Significant postharvest losses of mango, onion and tomato were bared in a recent study funded by the Asian Development Bank (ADB).
Dubbed, "Analysis of Fruit and Vegetable Value Chains in the Philippines," the study conducted by the Southeast Asian Regional Center for Graduate Study and Research in Agriculture (SEARCA) revealed the postharvest losses along the value chains of the three commodities.
The results of the study were presented at a recent virtual national policy forum jointly organized by SEARCA and SyCip Gorres Velayo and Company (SGV and Co.), said a SEARCA news release.
Agriculture Undersecretary Evelyn Laviña for High Value Crops and Rural Credit, told the forum that onion, tomato and mango are staples in the Filipino cuisine and should be given significant attention and funding to improve postharvest handling efficiency.
Dr. Marlo Rankin, agricultural value chain and market expert, and Dr. Flordeliza Lantican, agricultural value chain and market specialist, presented the study results, which focused on the postharvest losses quantified along the value chain of the three commodities.
The study revealed that mango produced in Iloilo and traded in Manila showed the highest postharvest losses at 33.89 percent.
The Pangasinan-Manila route ranked second at 30.85 percent, and the Guimaras-Negros Occidental route ranked third at 19.02 percent.
It was noted that a Guimaras mango corporation that observes good agricultural practices posted the lowest postharvest losses at 11 percent in shipping fruits to Manila.
It was explained that postharvest losses in terms of volume and value indicate a significant reduction in marketable supply and income of key actors in the mango supply chain.
Pangasinan registered the highest volume at 31,581 tons and value at P1.595 million of postharvest losses in mango traded in Manila because it has higher mango production than other provinces.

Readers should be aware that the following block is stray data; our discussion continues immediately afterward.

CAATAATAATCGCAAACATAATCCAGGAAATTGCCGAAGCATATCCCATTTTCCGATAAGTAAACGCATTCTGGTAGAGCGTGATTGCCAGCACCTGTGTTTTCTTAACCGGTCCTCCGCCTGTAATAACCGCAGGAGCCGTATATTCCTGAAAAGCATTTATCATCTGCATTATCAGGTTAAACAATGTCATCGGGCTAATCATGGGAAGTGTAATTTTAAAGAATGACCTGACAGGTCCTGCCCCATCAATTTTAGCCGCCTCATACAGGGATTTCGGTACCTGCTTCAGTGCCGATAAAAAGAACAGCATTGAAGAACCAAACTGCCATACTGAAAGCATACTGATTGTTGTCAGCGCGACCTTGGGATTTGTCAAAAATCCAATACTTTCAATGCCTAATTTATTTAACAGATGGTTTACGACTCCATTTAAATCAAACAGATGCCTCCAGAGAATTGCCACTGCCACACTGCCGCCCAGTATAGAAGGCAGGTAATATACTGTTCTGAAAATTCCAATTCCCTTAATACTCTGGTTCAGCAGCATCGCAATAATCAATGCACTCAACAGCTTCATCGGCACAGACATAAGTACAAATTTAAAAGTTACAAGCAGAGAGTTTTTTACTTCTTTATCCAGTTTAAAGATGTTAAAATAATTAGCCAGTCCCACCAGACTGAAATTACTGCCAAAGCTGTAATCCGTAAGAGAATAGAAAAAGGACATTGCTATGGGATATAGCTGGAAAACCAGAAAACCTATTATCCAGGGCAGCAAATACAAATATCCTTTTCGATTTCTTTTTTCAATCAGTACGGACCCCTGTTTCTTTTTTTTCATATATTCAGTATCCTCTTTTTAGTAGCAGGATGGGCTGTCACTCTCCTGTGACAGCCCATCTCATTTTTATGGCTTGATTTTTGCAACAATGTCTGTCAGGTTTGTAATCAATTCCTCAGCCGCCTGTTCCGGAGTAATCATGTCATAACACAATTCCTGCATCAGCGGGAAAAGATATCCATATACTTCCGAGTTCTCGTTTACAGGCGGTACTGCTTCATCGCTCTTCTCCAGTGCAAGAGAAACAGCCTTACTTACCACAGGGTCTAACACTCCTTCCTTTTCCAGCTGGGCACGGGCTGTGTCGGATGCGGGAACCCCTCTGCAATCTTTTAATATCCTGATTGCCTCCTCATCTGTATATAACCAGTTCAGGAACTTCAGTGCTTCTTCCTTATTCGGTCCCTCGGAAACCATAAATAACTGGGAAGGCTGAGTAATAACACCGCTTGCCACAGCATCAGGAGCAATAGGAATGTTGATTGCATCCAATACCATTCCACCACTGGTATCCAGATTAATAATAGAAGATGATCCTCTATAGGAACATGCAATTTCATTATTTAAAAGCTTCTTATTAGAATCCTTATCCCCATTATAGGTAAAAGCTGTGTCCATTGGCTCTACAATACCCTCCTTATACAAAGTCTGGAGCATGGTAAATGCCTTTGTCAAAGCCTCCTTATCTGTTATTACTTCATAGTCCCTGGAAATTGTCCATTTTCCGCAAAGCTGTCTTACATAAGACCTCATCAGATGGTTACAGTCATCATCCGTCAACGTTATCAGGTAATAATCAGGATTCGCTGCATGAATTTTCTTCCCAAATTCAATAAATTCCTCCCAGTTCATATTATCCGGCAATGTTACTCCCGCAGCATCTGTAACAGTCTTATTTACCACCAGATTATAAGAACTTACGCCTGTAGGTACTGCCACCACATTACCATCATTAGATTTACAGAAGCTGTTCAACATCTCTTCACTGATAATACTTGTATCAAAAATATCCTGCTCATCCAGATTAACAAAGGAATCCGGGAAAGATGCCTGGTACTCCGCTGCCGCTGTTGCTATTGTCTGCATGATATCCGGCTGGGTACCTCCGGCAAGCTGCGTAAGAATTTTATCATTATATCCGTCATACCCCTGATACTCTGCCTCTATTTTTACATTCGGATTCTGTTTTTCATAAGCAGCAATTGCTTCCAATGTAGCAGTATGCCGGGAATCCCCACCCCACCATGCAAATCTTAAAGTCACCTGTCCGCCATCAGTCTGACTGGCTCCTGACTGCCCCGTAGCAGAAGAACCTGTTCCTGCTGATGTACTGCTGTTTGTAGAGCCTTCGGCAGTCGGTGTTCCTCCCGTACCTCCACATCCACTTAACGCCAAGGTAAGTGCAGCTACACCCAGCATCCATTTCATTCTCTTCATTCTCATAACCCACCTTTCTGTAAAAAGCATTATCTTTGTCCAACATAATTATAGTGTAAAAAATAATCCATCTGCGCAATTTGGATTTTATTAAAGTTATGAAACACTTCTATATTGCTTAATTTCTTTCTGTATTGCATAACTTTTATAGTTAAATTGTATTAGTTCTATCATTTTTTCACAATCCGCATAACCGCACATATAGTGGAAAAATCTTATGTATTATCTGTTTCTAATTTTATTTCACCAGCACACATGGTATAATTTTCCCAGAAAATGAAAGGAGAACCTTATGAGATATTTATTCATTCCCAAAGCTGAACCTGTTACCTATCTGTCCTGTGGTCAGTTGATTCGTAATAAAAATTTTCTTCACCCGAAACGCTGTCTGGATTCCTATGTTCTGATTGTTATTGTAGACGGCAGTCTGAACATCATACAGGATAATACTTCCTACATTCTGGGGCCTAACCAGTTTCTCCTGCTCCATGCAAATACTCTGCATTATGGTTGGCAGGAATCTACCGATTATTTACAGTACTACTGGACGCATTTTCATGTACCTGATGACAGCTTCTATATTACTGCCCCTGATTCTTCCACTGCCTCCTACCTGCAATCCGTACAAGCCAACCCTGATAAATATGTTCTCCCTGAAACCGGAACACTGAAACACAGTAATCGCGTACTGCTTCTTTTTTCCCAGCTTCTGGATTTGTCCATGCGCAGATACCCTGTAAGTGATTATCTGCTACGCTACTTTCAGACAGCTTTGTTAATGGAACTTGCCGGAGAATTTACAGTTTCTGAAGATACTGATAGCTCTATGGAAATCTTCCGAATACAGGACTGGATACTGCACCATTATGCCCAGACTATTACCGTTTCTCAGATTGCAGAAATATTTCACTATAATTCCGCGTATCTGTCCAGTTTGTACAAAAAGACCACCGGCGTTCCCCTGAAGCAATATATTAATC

Iloilo, with the same destination, came second with volume and value of postharvest losses at 8,682 tons and P434 million, respectively.
Meanwhile, the total postharvest loss of freshly harvested onions from the farm in Bongabon, Nueva Ecija, to the final market in Divisoria, Manila, was 45.06 percent.
The estimated volume of postharvest losses for red onion reached 48,891 tons and a value close to P1.96 billion.
For the cold-stored onion chain with the same route postharvest losses totaled 63.90 percent, with estimated volume and value lost at 69,333 tons and nearly P4.01 billion, respectively.
At the same time, freshly harvested tomato produced in Nueva Ecija and traded in Manila incurred postharvest loss of 10.94 percent. The volume of losses reached 1,930 tons, valued at P47 million.
On the freshly harvested tomato from the farm in Bukidnon, Northern Mindanao, and shipped to Manila, the total postharvest loss was much higher at 24.14 percent due to longer travel duration.
The estimated volume of losses were 41,125 tons and valued close to P180 million.
Key recommendations in reducing postharvest losses for the three commodities include investing in cold storage and packing facilities, providing delivery vehicles to facilitate transport of goods, developing online trading or digital marketing in partnership with the private sector, increasing access to credit and insurance, and strengthening extension services at the grassroots level.
Dr. Takeshi Ueda, principal natural resources and agriculture specialist at ADB Southeast Asia Department, said the study is relevant to the directions of both the Philippines' Department of Agriculture and ADB in agricultural diversification, industrialization, modernization, and commercialization.
In his message delivered by SEARCA Deputy Director Joselito G. Florendo, SEARCA Director Glenn B. Gregorio pointed out that the pandemic enabled people to realize the significance of whole value chain process because food supply is not limited only to production.
Gregorio also explained that onion, tomato, mango and other high-value crops should be upscaled, and the need to invest in them to ensure that the Philippines will have "a future-proof agriculture sector."
He noted that SEARCA values research projects focused on agricultural development as they contribute to its thrust of accelerating transformation through agricultural innovation.